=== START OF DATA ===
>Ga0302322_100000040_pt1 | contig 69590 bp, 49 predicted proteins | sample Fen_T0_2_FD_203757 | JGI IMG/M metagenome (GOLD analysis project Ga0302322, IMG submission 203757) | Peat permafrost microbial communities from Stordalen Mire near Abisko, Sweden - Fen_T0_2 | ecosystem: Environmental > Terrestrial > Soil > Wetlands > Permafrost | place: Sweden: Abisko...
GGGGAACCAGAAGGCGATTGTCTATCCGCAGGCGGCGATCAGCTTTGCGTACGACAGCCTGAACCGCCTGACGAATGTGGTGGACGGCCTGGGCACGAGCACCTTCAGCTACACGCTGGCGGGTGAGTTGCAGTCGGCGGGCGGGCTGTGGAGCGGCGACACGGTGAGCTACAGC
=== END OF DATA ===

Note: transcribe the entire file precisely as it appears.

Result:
>Ga0302322_100000040_pt1 | contig 69590 bp, 49 predicted proteins | sample Fen_T0_2_FD_203757 | JGI IMG/M metagenome (GOLD analysis project Ga0302322, IMG submission 203757) | Peat permafrost microbial communities from Stordalen Mire near Abisko, Sweden - Fen_T0_2 | ecosystem: Environmental > Terrestrial > Soil > Wetlands > Permafrost | place: Sweden: Abisko...
GGGGAACCAGAAGGCGATTGTCTATCCGCAGGCGGCGATCAGCTTTGCGTACGACAGCCTGAACCGCCTGACGAATGTGGTGGACGGCCTGGGCACGAGCACCTTCAGCTACACGCTGGCGGGTGAGTTGCAGTCGGCGGGCGGGCTGTGGAGCGGCGACACGGTGAGCTACAGC